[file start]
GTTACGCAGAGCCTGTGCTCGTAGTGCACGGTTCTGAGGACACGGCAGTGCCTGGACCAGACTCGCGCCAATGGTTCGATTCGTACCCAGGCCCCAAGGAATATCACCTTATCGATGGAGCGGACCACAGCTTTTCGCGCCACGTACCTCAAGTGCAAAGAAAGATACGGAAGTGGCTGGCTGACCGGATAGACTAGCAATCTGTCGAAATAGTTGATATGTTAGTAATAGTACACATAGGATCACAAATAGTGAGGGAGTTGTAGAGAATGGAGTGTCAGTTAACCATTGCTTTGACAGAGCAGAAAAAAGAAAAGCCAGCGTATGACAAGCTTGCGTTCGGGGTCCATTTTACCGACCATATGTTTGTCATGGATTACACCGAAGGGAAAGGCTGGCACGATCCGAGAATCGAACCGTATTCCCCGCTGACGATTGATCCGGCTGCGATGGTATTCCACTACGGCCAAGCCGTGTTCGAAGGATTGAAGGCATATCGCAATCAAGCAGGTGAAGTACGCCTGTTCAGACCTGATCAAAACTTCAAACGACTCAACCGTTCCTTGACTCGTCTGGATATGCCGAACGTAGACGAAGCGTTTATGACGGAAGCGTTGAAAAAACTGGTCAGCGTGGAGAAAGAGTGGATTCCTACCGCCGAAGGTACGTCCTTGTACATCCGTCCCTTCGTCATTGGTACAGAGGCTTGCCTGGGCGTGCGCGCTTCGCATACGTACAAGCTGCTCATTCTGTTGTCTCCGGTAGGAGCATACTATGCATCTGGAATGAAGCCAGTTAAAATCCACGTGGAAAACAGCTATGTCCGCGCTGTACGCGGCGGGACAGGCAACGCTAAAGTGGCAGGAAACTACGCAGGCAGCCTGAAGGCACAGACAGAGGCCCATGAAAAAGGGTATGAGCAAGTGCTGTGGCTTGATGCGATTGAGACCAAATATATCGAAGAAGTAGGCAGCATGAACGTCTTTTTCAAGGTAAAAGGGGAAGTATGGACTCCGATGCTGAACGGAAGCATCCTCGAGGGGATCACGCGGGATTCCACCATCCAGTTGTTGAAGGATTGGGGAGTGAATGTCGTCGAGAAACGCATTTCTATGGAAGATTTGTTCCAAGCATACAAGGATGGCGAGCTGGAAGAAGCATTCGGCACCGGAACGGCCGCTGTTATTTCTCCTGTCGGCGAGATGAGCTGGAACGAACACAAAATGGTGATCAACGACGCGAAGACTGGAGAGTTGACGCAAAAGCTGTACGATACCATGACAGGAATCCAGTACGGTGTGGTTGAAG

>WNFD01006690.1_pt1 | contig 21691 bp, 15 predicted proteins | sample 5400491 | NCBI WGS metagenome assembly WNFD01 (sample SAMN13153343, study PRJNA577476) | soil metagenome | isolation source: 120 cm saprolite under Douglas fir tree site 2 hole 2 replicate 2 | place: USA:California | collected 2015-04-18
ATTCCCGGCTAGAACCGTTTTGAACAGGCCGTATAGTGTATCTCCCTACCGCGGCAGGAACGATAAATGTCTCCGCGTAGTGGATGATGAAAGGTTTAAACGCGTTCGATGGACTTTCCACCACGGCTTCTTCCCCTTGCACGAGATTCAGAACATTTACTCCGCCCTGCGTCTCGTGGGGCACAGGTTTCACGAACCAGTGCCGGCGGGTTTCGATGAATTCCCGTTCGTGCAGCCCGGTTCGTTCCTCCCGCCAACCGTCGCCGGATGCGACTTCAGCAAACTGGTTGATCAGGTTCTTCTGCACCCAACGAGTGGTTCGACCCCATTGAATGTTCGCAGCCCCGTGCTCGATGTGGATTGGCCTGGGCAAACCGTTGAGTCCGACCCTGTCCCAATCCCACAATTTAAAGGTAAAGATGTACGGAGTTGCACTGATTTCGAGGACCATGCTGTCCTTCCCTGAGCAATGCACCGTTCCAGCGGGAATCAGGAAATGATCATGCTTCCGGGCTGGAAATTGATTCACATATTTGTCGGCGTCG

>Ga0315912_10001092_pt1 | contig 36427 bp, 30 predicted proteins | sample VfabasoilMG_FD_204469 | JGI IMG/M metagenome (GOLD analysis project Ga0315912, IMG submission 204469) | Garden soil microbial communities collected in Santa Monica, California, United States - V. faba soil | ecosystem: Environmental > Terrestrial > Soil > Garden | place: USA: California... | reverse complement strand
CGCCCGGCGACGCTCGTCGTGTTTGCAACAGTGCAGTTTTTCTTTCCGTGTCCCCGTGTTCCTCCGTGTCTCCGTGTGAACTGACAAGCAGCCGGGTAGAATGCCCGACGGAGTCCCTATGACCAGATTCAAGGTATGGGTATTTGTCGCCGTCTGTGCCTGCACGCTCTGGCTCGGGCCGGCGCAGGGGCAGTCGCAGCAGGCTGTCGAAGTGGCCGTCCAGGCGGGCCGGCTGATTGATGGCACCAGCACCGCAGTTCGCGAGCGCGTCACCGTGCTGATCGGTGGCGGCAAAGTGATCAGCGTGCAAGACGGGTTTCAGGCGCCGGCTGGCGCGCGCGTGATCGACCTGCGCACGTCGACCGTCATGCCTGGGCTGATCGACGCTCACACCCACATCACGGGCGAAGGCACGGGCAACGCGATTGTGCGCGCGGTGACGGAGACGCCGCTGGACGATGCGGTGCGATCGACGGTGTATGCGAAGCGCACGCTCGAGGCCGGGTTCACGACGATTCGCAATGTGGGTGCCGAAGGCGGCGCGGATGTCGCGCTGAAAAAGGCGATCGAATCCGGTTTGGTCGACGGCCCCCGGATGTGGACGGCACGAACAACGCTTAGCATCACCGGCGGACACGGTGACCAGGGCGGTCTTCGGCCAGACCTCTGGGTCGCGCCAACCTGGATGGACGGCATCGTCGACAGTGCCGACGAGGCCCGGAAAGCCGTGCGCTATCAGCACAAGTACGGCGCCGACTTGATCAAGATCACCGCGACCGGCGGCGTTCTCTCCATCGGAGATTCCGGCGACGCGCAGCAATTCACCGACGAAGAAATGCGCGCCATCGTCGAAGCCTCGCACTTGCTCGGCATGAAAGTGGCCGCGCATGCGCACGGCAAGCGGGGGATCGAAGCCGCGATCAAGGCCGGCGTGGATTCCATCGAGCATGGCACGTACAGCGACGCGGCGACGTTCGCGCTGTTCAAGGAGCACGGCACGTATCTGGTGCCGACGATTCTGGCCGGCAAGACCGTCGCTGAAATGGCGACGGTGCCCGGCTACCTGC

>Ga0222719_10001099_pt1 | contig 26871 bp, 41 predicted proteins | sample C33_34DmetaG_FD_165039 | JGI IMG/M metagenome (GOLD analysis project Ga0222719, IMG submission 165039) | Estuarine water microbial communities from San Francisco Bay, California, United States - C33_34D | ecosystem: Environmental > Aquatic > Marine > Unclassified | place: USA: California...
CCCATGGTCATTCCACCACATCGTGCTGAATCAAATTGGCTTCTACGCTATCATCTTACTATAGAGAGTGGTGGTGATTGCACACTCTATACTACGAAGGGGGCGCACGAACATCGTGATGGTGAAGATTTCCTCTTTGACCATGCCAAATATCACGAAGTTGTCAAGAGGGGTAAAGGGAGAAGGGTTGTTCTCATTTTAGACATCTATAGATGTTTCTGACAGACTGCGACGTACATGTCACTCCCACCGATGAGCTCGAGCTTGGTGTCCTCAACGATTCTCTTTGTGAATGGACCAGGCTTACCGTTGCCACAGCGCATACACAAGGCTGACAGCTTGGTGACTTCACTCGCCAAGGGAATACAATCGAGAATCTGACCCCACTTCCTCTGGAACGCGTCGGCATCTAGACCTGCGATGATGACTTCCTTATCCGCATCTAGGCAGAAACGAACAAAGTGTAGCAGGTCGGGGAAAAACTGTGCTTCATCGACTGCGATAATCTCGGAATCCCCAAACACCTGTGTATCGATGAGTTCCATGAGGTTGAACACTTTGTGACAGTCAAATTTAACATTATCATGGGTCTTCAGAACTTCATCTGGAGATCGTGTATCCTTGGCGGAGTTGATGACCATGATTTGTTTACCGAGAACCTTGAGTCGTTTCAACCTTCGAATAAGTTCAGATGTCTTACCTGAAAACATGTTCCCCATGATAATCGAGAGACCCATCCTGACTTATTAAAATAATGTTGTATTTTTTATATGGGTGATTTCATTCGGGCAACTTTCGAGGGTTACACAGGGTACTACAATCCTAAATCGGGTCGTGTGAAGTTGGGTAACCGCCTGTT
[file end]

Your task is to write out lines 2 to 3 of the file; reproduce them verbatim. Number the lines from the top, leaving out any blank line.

>WNFD01006690.1_pt1 | contig 21691 bp, 15 predicted proteins | sample 5400491 | NCBI WGS metagenome assembly WNFD01 (sample SAMN13153343, study PRJNA577476) | soil metagenome | isolation source: 120 cm saprolite under Douglas fir tree site 2 hole 2 replicate 2 | place: USA:California | collected 2015-04-18
ATTCCCGGCTAGAACCGTTTTGAACAGGCCGTATAGTGTATCTCCCTACCGCGGCAGGAACGATAAATGTCTCCGCGTAGTGGATGATGAAAGGTTTAAACGCGTTCGATGGACTTTCCACCACGGCTTCTTCCCCTTGCACGAGATTCAGAACATTTACTCCGCCCTGCGTCTCGTGGGGCACAGGTTTCACGAACCAGTGCCGGCGGGTTTCGATGAATTCCCGTTCGTGCAGCCCGGTTCGTTCCTCCCGCCAACCGTCGCCGGATGCGACTTCAGCAAACTGGTTGATCAGGTTCTTCTGCACCCAACGAGTGGTTCGACCCCATTGAATGTTCGCAGCCCCGTGCTCGATGTGGATTGGCCTGGGCAAACCGTTGAGTCCGACCCTGTCCCAATCCCACAATTTAAAGGTAAAGATGTACGGAGTTGCACTGATTTCGAGGACCATGCTGTCCTTCCCTGAGCAATGCACCGTTCCAGCGGGAATCAGGAAATGATCATGCTTCCGGGCTGGAAATTGATTCACATATTTGTCGGCGTCG